After the success of the Daguerreotype, and as the interest in capturing and preserving images continuously rose, man sought to develop a way to produce multiple copies of the same image. And thus, the collodion process was born.
The collodion process, more commonly known as the wet plate process, was invented in 1851 by Frederic Scott Archer. It is a simple process of coating a clean glass plate with a special mixture of bromide, iodide, or chloride dissolved in collodion, and then placing the plate in a silver nitrate bath. The image is exposed upon the plate while it is wet, and then immediately set to develop.
The process proved to be a bit of a challenge at first, given that it should be done – from coating to developing — well before the glass plate dried, but it also became an advantage because this made it a much quicker process than making a daguerreotype. And since the image produced on the glass plate is a negative, it allowed people to create multiple copies of the same image.
These very reasons allowed the collodion process to completely replace the daguerreotype as the photographic process of choice by the end of the 1850s.
Marcus Selmer was the first daguerreotype photographer of Bergen, Norway. He was up-to-date with new technologies and even shifted to wet plate collodion process, a more practical alternative to daguerreotypes. In the 1850s, he also made a series of portraits highlighting folk costumes, from floor-grazing bunad dresses to men’s mink coats. The prints were sold to tourists as a remembrance of traditional Norwegian culture.
Stop bath is a type of chemical used in the darkroom for processing black and white film, aptly named as such because it halts the development of the images. In this case, stop bath is also part of the title that Korean analogue street photographer <b><a href="http://instagram.com/sooeatsyourstreetforbreakfast">Soomin Yim</a></b> has given her body of work, "Stop Bath the City," to represent the forgotten faces of people in the city amid rapid modernization, captured and immortalized on black and white film.
The founder of The Pop-Up Pinhole Co., Kelly Angood, has been handcrafting pinhole cameras from scratch since 2010. After developing a huge online following from one of her early pinhole designs, she embarked on a mission to design an affordable, functional pinhole camera that could be constructed all in the comfort of your own home — and it had to look great too! Following an incredibly successful Kickstarter campaign, her mission was realized. Read on to see how it happened and what's next for Kelly and The Pop-Up Pinhole Company!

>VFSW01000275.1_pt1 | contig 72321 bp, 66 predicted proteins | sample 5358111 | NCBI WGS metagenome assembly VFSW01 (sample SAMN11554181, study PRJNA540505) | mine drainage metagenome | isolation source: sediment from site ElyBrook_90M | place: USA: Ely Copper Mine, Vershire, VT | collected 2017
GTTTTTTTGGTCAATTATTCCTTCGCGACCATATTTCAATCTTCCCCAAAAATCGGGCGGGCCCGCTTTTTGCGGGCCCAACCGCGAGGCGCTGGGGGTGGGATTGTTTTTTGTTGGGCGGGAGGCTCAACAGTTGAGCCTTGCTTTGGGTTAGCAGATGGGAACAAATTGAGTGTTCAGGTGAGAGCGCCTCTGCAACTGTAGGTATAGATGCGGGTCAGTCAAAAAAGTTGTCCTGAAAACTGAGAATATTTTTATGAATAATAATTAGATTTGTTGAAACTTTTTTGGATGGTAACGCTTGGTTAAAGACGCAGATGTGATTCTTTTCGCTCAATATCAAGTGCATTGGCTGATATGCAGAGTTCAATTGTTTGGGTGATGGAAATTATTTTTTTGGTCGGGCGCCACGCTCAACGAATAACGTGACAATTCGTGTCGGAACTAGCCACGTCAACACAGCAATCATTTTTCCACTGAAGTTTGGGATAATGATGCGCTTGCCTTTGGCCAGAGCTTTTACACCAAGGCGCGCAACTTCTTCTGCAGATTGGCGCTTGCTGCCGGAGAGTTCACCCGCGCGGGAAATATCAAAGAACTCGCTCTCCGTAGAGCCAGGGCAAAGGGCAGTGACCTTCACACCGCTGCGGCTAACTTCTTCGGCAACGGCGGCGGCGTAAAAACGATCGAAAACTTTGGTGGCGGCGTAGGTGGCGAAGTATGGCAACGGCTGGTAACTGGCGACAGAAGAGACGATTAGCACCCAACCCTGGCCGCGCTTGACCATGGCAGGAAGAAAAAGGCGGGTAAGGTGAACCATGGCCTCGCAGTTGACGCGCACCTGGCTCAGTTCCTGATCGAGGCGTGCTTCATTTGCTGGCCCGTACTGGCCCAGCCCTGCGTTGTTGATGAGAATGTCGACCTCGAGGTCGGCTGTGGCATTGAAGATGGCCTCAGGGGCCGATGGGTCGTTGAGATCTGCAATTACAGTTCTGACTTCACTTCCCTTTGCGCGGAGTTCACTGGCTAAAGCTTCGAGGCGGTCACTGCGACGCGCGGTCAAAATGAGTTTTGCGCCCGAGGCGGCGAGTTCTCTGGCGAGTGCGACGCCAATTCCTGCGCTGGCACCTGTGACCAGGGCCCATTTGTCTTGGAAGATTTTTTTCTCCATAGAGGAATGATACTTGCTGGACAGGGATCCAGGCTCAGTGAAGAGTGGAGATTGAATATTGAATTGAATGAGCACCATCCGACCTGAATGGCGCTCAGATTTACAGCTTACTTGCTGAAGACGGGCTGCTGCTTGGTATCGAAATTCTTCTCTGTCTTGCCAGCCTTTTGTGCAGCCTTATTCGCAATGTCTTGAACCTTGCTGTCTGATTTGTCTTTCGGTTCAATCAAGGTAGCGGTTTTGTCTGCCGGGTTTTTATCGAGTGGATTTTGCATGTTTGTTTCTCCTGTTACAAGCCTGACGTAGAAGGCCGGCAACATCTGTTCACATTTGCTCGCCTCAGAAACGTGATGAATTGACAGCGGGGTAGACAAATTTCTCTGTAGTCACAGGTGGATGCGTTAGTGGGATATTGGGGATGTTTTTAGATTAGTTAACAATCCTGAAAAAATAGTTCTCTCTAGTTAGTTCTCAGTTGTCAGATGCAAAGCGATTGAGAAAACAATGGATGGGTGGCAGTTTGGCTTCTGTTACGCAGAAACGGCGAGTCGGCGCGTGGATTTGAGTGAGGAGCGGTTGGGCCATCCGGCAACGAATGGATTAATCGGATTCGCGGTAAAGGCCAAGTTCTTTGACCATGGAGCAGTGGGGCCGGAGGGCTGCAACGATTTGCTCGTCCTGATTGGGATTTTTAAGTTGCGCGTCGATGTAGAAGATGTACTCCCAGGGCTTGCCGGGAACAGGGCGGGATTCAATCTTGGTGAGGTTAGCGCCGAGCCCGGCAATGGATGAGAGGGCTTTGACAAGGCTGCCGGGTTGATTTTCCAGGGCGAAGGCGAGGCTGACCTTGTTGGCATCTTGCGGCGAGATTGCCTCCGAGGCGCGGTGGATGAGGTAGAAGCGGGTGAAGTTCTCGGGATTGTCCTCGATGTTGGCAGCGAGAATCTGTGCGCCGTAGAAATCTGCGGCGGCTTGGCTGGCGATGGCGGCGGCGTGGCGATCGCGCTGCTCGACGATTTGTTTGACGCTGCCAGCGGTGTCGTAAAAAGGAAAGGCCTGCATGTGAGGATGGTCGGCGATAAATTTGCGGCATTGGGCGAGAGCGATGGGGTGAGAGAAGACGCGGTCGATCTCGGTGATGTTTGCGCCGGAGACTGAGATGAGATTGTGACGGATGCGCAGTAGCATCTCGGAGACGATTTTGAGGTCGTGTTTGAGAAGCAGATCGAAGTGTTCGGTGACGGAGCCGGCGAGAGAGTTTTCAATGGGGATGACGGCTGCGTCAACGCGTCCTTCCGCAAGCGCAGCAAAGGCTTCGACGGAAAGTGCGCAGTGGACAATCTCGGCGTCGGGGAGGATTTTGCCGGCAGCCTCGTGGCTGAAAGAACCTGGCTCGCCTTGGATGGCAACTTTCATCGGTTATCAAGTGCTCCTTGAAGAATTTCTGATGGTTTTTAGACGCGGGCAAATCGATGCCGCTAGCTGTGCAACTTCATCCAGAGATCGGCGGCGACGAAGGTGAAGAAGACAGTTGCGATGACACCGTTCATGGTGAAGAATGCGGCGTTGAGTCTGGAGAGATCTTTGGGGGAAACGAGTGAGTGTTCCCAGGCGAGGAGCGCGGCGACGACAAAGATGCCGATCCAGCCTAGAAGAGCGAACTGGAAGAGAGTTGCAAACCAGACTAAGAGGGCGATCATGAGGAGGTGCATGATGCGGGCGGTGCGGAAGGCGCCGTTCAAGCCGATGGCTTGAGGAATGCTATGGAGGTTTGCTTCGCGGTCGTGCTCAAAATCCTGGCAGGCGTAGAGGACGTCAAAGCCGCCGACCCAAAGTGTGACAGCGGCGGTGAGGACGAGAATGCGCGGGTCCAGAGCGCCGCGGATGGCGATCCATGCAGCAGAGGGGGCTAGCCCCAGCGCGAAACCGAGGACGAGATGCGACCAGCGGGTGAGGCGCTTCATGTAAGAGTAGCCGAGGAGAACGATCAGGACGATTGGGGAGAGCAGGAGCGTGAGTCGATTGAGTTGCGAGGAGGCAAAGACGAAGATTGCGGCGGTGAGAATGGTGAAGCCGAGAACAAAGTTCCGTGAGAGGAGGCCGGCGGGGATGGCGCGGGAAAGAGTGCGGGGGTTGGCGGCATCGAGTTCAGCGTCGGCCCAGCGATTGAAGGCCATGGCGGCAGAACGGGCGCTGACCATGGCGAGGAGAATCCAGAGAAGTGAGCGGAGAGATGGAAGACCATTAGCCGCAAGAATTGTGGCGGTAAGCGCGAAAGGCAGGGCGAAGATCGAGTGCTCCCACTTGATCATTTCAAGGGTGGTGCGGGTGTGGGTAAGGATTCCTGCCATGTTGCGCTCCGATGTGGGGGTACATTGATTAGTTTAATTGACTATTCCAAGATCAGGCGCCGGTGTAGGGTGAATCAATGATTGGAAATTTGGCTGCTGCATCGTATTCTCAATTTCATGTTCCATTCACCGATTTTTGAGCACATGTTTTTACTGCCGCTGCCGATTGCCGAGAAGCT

Really want to bring your film photos to life? We’re now offering totally analogue fine art prints in a host of large sizes and formats! Carefully enlarged from your negatives onto premium photographic paper by lab professionals, each picture is a unique piece of craftsmanship.
Since the dawn of time humans have strived for impossible situations: Icarus's wings, a magic carpet and green tomato ketchup (it does not taste the same). Multiple exposures are an excellent way for us to create visions beyond our wildest dreams.
Having a professional photographer in the family paved a way for Bill to start taking interest in photography early on. In this interview, he shares more about how he discovered the community and his passion for shooting analog. Let's all welcome our newcomer of the week from USA, billseye!
Canadian-born Ian Taylor is a full-time photographer specializing in kids and development work. It all started when his five siblings started having children at the same time he was into photography. This passion then spiraled into something amazing, and now Ian works primarily with kids, shooting them when they are in their purest form. Based in Asia, Ian has agreed to share this amazing series of photos he shot with his Petzval Art Lens in Cambodia and Thailand. He also shared with us some of his insights and views on photography.
With a Lomo'Instant Camera and a Splitzer, you can get absolutely funny and creative images. I took it to the highest level and exposed my shots from 4 to 8 times! What you'll see next is an impressive mix of colors, textures, places and people captured in a very surreal way!
Geoffrey Berliner is the Executive Director of the Penumbra Foundation and the Center for Alternative Photography in New York. As the head of an organization whose goals are 'to be a comprehensive resource for photographers at any level' and 'to continue to publicize the impact photography has had and continues to have on culture, history and the arts,' his exposure to photographic materials -from 19th century gems to modern equipment- is so extensive, one cannot even begin to fathom just how much knowledge and experience this man has acquired. His collection of over 2000 vintage Petzval lenses is unparalleled, and the object of envy of both traditional and contemporary photographers. Although such lenses are reputed to require a certain level of skill to be used, Berliner seems to manage them with so much ease, producing splendid results.
You want your subject be the center of attention? Petzval lens photos are recognizable for sharpness and crispness in the centre, strong color saturation, wonderful swirly bokeh effect, artful vignettes and narrow depth of field that will make your subjects stand out!